Mobile ‘sat navs’ are guides that use recommendation engines  to personalise content marketing in real-time. Like a GPS for your life, they help you navigate through the part of your life that you are in right ‘Now’ – your week, your day, your minute and your social life, your work life or any other aspect of your life.
 
Sounds implausible? Well take a look at Google Now  (or Apple’s Siri or IBM’s Watson). Google did a great job of figuring out what interests you from a search box, they built an empire on it. But it was difficult to link separate searches together, although cookies and a Google+ login helped a lot.

google now

Google Now does much better than that. It potentially opens a window on your whole life. There is a lot of interest in these ‘anticipatory data services’ but the real story is in what they tells these firms about you.

We’re using a mixture of Big Data analytics and new data science discovery techniques to develop the analytical strategies which make sense of all this – and it looks like Google Now and Life Sat Navs are going to be significantly bigger than Google search.

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Published 11 July, 2013 by Duncan Shaw

Duncan Shaw is Consultant and Lecturer in Information Systems at Nottingham University Business School and a guest blogger on Econsultancy. You can read Duncan's blog or connect on Google Plus

3 more posts from this author

Comments (5)

Claire Hunter-Smith

Claire Hunter-Smith, Social Media Manager at Latitude

Goggle? :)

almost 3 years ago

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AZ

You've made some valid points.

But let's face it, in the old days a shop owner could chat with their customers getting to know a lot of intimate details of their personal lives, of course we hope we're treated as a friend so as to avoid the complications of divulging our personal life to someone not thrust-worthy, Google's strategy is more or less the same albeit on a much, much larger scale, hence the 'Don't do evil' motto to give us a little assurance.

Years ago we talked about convergence through smartphone and a big part of the story is LBS, now we realised it is not the device but the company like Google, Apple and Amazon that do data-mining. Services can be made better and customised through the use of big data, the question is, how much do we want to trust the providers? if they're driven mostly by commercial purpose and sometimes national security, it is very difficult for them to strike the right balance. We, as digital marketer may rejoice in finding new ways to segment the market and target customers, but as customers ourselves, need to ask whether we want to sacrifice some more privacy in order to get better service at very low cost or for free. I guess most of time, we have little choice but to say 'yes'.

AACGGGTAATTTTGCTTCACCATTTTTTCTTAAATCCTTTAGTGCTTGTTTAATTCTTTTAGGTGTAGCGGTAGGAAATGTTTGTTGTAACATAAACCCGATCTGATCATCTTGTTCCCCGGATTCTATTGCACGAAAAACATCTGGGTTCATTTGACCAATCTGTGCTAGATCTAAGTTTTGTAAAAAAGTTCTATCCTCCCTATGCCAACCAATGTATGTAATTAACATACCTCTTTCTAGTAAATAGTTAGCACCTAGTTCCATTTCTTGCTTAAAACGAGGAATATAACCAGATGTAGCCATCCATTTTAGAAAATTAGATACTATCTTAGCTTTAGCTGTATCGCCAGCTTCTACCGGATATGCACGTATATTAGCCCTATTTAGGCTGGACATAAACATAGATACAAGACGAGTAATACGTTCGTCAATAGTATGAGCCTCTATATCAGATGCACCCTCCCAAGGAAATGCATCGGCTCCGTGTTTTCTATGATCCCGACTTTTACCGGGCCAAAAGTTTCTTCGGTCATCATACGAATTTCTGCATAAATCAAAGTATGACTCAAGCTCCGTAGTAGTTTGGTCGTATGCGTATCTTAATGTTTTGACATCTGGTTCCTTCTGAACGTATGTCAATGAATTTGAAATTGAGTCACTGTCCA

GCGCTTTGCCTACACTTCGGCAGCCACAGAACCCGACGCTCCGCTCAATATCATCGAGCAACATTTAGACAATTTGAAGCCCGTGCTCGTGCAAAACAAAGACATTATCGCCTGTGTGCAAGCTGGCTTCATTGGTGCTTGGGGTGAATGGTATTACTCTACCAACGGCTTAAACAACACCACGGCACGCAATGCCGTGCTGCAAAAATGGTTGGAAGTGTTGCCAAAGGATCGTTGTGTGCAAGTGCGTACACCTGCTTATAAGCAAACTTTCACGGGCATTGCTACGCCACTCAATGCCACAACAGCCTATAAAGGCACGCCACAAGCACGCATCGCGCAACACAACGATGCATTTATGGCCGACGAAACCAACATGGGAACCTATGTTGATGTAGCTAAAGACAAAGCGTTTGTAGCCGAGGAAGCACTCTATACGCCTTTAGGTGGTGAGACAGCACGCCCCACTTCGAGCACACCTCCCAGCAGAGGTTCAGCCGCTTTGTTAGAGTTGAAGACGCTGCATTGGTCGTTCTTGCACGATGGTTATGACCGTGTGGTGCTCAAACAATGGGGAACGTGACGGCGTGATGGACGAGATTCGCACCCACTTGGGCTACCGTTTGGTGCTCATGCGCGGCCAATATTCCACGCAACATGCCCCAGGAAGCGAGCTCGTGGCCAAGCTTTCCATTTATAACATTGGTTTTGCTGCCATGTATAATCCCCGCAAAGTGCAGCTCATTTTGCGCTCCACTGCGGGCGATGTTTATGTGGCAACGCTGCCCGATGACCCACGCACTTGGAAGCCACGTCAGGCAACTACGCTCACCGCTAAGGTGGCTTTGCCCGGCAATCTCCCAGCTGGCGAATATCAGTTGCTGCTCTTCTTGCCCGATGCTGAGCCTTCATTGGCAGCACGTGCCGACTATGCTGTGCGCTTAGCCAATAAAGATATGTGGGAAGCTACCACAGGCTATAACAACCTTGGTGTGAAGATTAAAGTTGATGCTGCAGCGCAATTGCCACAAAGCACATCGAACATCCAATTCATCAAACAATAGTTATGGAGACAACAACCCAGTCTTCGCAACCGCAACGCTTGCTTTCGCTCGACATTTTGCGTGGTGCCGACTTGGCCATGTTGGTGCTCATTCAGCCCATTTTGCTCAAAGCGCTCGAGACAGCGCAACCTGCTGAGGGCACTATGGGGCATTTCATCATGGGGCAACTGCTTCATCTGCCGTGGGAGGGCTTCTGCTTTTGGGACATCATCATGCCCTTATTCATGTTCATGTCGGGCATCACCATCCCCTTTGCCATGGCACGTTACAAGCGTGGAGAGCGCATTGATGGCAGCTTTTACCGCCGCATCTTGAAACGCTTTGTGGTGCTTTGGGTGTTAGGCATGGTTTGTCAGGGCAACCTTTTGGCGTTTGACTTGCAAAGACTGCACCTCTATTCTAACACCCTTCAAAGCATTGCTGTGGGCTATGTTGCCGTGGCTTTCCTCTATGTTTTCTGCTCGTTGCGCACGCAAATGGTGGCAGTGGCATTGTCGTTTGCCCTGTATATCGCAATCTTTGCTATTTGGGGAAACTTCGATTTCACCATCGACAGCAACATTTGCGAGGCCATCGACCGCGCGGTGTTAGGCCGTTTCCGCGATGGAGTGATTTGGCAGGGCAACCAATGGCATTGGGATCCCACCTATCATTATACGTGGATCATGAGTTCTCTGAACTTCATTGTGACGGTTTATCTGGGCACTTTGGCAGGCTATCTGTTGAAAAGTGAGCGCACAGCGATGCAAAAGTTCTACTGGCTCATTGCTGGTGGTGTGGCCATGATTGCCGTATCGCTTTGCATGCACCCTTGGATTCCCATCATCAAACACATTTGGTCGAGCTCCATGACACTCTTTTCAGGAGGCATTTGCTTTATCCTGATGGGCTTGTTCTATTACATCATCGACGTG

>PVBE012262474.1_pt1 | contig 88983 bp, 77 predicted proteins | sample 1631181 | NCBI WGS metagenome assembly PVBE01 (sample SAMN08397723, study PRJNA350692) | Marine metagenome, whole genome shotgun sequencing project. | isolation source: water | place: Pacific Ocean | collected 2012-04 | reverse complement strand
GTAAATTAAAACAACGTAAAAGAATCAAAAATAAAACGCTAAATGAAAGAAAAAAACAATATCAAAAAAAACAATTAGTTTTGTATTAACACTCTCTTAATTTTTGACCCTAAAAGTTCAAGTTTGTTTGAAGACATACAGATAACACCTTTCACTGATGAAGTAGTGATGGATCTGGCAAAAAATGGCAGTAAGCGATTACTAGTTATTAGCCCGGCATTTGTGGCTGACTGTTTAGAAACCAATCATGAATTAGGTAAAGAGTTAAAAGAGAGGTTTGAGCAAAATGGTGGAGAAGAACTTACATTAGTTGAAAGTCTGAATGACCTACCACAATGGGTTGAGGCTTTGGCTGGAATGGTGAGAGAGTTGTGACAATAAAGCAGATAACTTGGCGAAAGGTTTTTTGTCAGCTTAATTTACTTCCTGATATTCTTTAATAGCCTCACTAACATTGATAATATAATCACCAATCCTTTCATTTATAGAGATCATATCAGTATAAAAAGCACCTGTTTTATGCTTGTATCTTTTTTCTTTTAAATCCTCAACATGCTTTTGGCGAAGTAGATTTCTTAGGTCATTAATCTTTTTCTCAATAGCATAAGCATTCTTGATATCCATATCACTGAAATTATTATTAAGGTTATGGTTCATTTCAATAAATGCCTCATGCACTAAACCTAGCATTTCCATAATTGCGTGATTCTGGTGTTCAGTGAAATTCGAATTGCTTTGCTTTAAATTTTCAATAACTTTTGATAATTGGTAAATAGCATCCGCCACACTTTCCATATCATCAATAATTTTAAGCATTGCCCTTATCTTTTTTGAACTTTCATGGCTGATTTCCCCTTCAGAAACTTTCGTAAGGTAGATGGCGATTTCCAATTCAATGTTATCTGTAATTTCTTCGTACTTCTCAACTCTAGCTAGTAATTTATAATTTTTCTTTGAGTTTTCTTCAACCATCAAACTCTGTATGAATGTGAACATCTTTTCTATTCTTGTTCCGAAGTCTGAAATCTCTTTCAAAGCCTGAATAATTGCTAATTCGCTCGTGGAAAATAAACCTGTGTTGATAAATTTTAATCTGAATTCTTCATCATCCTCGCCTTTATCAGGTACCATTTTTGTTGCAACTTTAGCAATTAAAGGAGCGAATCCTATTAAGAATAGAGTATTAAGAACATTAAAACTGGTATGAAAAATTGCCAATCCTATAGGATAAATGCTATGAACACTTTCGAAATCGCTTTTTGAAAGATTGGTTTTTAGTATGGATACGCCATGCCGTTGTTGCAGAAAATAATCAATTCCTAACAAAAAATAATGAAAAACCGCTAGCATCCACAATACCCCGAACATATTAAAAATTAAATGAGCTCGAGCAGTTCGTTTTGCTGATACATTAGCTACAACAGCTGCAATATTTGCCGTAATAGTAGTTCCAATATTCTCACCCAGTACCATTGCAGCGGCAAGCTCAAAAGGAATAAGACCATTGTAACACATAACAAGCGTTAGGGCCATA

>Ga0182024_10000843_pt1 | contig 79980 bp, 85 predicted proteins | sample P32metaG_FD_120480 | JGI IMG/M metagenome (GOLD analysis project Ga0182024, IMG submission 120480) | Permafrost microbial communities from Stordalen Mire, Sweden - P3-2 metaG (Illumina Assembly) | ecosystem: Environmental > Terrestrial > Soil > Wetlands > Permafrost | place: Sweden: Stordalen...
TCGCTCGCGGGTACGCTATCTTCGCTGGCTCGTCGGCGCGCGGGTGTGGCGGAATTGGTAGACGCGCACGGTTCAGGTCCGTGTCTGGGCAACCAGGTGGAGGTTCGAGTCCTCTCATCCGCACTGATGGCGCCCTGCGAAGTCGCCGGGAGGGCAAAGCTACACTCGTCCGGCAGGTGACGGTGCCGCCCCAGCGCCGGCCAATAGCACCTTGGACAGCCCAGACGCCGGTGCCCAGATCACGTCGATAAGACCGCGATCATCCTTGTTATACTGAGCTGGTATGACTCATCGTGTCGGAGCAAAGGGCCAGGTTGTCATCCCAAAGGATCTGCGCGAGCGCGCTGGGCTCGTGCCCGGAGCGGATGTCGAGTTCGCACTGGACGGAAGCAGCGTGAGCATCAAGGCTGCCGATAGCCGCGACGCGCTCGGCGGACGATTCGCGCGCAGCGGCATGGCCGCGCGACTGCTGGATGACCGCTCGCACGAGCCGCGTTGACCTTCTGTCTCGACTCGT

almost 3 years ago

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Matthew Ortner

Great going... as Google is on mission to provide more and more personalized experience to their users, they are tracking you overall activity you performing online.

Which collects lots of information about your daily activity, psychology etc. and that data help them to deliver these experience .

almost 3 years ago

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Giles Bailey

Great write-up. Another key dynamic is who is out there that will really challenge Google's (and the other big 3) in bringing together this wealth of information about the user ? Are we rapidly generating an information oligopoly and is it in our (or their) interest for longer term innovation and data security ?

almost 3 years ago

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Duncan Shaw, Consultant and Lecturer in Information Systems at Nottingham University Business SchoolSmall Business

AZ: thanks, and yes, you've hit the nail on the head - somewhere between the trusted corner shop owner [a local with local values] and huge and remote firms like you mentioned there has been a loss of the original reasons to trust. Now it's a more tenuous brand issue rather than direct link between keeping customers and treating then right. Still important but more tenuous, less direct, less immediately damaging. I wonder when this will hit the horsemeat/ mobile hacking level of public disapproval - the recent NSA revelations in the Guardian have not tipped it yet.

Mathew: thanks, yes, you can't give a personalised service without being personal - it's just about what else you use the data for ...

Giles: thanks, great insight - who else indeed? You made me think of these 3 as data hubs and then how other platform-type firms are also hubs but connected up in a different way, so they get a different data perspective. Just like how an observer's perspective shows different views when they move, turn their head or focus differently.

almost 3 years ago